Thesp sees double in Jonze pic
All the dual-acting contenders in this year’s Oscar race had the benefit of performing their roles in separate films. Except for Nicolas Cage, who delivered two complex, diametrically opposed portrayals in the same movie: the unorthodox Spike Jonze-helmed “Adaptation,” in which Cage portrays obsessive screenwriter Charlie Kaufman and his happy-go-lucky twin brother, Donald.
“I wanted to try something brand new, giving myself over to the vision of the writer and the director,” Cage says of his unorthodox choice. “Charles was the neurotic one, and Donald was a lot more comfortable (with himself) and had a girlfriend. Spike would always ask who I wanted to start with when I got to the set. If I was cranky on a given day, of course I wanted to play Charles.”
If Cage nabs a best actor nomination this year, he would be only the second actor to do so for portraying twins onscreen. In 1965, Lee Marvin won his only Oscar for playing drunk gunslinger Kid Shelleen and his ornery twin Tim Strawn in “Cat Ballou.”
Of course, Cage joins a small group of actors who’ve grappled with the difficulties of split-screen filmmaking to portray multiple roles onscreen. One of the most memorable first instances was when Hayley Mills portrayed separated-at-birth twins in Disney’s “The Parent Trap” (1961). Originally, the script called for just a few split-screen shots and the rest were to be of Mills opposite a blonde body double. Walt Disney was so impressed with the seamless technology that he asked for the script to be revised to include more scenes of Mills opposite herself.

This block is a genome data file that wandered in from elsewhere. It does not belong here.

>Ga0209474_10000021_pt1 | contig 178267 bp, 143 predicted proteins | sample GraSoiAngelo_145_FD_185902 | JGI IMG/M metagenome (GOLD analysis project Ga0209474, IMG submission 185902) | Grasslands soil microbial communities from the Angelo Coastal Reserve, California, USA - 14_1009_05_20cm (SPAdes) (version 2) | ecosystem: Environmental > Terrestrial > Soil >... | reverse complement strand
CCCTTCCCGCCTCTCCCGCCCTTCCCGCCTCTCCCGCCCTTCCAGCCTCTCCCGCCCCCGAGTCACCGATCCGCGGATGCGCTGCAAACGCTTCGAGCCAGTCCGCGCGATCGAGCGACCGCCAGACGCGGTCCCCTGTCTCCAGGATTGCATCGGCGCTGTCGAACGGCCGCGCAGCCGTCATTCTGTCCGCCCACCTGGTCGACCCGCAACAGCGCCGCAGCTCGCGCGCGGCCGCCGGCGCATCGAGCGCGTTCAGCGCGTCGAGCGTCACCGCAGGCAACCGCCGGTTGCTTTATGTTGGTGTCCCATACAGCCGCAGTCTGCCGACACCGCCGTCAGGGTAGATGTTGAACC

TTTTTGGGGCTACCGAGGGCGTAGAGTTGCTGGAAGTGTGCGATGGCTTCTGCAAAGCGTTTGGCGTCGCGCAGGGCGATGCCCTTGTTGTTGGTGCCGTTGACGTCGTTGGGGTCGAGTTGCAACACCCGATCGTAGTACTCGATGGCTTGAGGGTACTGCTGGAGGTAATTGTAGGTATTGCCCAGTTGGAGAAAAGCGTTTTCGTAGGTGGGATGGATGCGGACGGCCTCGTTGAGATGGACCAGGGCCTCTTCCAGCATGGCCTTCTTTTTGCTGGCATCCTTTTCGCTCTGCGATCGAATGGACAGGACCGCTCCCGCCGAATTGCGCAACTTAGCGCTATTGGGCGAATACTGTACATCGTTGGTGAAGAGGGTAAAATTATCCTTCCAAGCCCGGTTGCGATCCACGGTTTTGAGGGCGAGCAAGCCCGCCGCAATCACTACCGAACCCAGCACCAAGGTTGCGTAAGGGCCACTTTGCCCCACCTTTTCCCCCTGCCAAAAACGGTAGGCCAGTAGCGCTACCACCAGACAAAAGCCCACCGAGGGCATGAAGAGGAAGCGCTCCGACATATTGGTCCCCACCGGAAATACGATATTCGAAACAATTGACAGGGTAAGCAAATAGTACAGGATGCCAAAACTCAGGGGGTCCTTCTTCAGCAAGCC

Eddie Murphy has become a split-screen master in comedies like “Coming to America” and “The Nutty Professor,” in which he played seven different characters, often all in the same frame.
Cage used the usual bells and whistles to get his twin scenes just right, including acting opposite a tennis ball, having X’s taped all over the room to show him where to move and listening to a scratch track on an earpiece, “to make sure I didn’t eclipse myself sonically,” he says.
Cage looks poised to join the small legacy of actors who’ve been recognized for multiple roles. In addition to Lee Marvin, there’s Fredric March, who won the 1931 actor trophy for the titular roles in “Dr. Jekyll and Mr. Hyde”; Joanne Woodward, who won for her multiple-personality perf in “The Three Faces of Eve” (1957); and Peter Sellers, who received an acting nom for playing three people, including the titular role, in Kubrick’s “Dr. Strangelove” (1964).
(Keith Collins contributed to this report.)